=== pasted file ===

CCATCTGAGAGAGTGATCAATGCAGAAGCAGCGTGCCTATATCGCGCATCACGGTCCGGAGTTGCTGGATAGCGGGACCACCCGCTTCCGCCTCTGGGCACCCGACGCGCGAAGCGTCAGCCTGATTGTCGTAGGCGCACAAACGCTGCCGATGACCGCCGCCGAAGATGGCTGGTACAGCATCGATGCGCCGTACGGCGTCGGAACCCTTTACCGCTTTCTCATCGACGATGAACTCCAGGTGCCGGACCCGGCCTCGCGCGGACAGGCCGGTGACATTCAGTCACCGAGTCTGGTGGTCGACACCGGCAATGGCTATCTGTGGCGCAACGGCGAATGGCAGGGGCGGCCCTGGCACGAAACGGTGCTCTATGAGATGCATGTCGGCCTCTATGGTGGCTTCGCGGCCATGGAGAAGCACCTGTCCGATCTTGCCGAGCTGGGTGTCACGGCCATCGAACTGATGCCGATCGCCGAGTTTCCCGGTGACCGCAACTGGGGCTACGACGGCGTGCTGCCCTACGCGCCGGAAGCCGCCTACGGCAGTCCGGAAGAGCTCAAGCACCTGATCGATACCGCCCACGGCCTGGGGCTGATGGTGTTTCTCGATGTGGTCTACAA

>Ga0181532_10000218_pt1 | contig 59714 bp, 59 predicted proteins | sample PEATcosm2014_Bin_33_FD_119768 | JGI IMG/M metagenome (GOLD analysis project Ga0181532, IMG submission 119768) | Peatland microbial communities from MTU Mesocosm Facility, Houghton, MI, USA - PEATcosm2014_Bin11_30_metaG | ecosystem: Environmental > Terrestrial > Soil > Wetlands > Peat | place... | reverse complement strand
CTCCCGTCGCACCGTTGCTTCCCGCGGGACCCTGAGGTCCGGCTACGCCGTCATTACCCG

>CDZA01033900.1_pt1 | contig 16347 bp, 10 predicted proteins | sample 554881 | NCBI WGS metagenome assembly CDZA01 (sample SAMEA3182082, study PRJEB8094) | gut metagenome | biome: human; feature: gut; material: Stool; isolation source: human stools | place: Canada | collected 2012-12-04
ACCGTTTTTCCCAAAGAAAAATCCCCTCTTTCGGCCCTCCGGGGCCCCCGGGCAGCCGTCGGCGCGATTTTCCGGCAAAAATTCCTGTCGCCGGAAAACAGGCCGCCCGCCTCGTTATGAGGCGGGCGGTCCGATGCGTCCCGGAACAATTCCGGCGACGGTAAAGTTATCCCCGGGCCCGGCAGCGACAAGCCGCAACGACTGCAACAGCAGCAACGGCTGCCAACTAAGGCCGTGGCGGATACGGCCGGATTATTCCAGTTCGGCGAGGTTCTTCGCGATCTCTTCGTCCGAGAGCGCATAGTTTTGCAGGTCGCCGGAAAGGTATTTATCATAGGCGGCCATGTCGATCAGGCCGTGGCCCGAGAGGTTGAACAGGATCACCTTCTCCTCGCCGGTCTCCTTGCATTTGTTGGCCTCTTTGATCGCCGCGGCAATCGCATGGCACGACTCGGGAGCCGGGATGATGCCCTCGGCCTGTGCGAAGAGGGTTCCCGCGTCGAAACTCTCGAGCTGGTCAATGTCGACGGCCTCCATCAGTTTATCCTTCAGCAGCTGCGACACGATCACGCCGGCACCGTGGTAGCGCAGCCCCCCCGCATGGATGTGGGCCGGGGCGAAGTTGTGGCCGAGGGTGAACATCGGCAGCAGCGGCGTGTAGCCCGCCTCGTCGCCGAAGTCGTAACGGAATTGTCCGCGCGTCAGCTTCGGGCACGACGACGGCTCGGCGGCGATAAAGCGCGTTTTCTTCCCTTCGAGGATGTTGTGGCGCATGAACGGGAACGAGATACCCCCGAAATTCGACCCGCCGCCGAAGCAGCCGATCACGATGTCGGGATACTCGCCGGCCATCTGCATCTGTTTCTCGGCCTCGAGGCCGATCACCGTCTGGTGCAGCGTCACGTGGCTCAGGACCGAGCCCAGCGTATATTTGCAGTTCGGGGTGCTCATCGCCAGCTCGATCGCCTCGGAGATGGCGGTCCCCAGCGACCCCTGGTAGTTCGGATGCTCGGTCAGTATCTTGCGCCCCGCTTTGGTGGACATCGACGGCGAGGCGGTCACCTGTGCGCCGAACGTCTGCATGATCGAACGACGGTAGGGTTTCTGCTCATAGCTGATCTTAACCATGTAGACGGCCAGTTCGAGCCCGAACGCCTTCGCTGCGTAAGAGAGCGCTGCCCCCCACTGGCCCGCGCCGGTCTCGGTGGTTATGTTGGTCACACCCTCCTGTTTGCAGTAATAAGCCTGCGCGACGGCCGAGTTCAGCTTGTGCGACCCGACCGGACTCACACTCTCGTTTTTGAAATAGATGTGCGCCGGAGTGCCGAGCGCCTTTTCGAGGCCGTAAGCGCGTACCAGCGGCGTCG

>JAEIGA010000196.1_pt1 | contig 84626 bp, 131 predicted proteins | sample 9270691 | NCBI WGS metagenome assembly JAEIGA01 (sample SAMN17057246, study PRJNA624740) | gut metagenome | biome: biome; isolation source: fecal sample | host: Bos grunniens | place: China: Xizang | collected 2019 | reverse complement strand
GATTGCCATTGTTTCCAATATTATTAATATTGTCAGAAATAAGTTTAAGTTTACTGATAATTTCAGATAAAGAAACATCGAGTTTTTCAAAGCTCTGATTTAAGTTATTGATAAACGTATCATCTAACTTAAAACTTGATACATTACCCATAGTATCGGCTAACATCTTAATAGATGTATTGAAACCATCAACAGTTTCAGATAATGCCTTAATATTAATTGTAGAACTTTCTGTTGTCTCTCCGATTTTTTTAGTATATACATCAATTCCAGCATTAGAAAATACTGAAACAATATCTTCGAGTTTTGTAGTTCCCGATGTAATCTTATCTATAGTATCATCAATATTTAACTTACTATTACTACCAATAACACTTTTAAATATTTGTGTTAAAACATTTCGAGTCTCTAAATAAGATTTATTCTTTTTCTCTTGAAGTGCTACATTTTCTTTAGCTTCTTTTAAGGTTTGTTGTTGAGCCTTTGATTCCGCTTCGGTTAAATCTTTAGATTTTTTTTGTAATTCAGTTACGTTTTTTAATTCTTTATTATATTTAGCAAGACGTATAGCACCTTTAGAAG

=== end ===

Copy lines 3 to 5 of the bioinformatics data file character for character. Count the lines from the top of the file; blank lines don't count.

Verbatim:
CTCCCGTCGCACCGTTGCTTCCCGCGGGACCCTGAGGTCCGGCTACGCCGTCATTACCCG

>CDZA01033900.1_pt1 | contig 16347 bp, 10 predicted proteins | sample 554881 | NCBI WGS metagenome assembly CDZA01 (sample SAMEA3182082, study PRJEB8094) | gut metagenome | biome: human; feature: gut; material: Stool; isolation source: human stools | place: Canada | collected 2012-12-04
ACCGTTTTTCCCAAAGAAAAATCCCCTCTTTCGGCCCTCCGGGGCCCCCGGGCAGCCGTCGGCGCGATTTTCCGGCAAAAATTCCTGTCGCCGGAAAACAGGCCGCCCGCCTCGTTATGAGGCGGGCGGTCCGATGCGTCCCGGAACAATTCCGGCGACGGTAAAGTTATCCCCGGGCCCGGCAGCGACAAGCCGCAACGACTGCAACAGCAGCAACGGCTGCCAACTAAGGCCGTGGCGGATACGGCCGGATTATTCCAGTTCGGCGAGGTTCTTCGCGATCTCTTCGTCCGAGAGCGCATAGTTTTGCAGGTCGCCGGAAAGGTATTTATCATAGGCGGCCATGTCGATCAGGCCGTGGCCCGAGAGGTTGAACAGGATCACCTTCTCCTCGCCGGTCTCCTTGCATTTGTTGGCCTCTTTGATCGCCGCGGCAATCGCATGGCACGACTCGGGAGCCGGGATGATGCCCTCGGCCTGTGCGAAGAGGGTTCCCGCGTCGAAACTCTCGAGCTGGTCAATGTCGACGGCCTCCATCAGTTTATCCTTCAGCAGCTGCGACACGATCACGCCGGCACCGTGGTAGCGCAGCCCCCCCGCATGGATGTGGGCCGGGGCGAAGTTGTGGCCGAGGGTGAACATCGGCAGCAGCGGCGTGTAGCCCGCCTCGTCGCCGAAGTCGTAACGGAATTGTCCGCGCGTCAGCTTCGGGCACGACGACGGCTCGGCGGCGATAAAGCGCGTTTTCTTCCCTTCGAGGATGTTGTGGCGCATGAACGGGAACGAGATACCCCCGAAATTCGACCCGCCGCCGAAGCAGCCGATCACGATGTCGGGATACTCGCCGGCCATCTGCATCTGTTTCTCGGCCTCGAGGCCGATCACCGTCTGGTGCAGCGTCACGTGGCTCAGGACCGAGCCCAGCGTATATTTGCAGTTCGGGGTGCTCATCGCCAGCTCGATCGCCTCGGAGATGGCGGTCCCCAGCGACCCCTGGTAGTTCGGATGCTCGGTCAGTATCTTGCGCCCCGCTTTGGTGGACATCGACGGCGAGGCGGTCACCTGTGCGCCGAACGTCTGCATGATCGAACGACGGTAGGGTTTCTGCTCATAGCTGATCTTAACCATGTAGACGGCCAGTTCGAGCCCGAACGCCTTCGCTGCGTAAGAGAGCGCTGCCCCCCACTGGCCCGCGCCGGTCTCGGTGGTTATGTTGGTCACACCCTCCTGTTTGCAGTAATAAGCCTGCGCGACGGCCGAGTTCAGCTTGTGCGACCCGACCGGACTCACACTCTCGTTTTTGAAATAGATGTGCGCCGGAGTGCCGAGCGCCTTTTCGAGGCCGTAAGCGCGTACCAGCGGCGTCG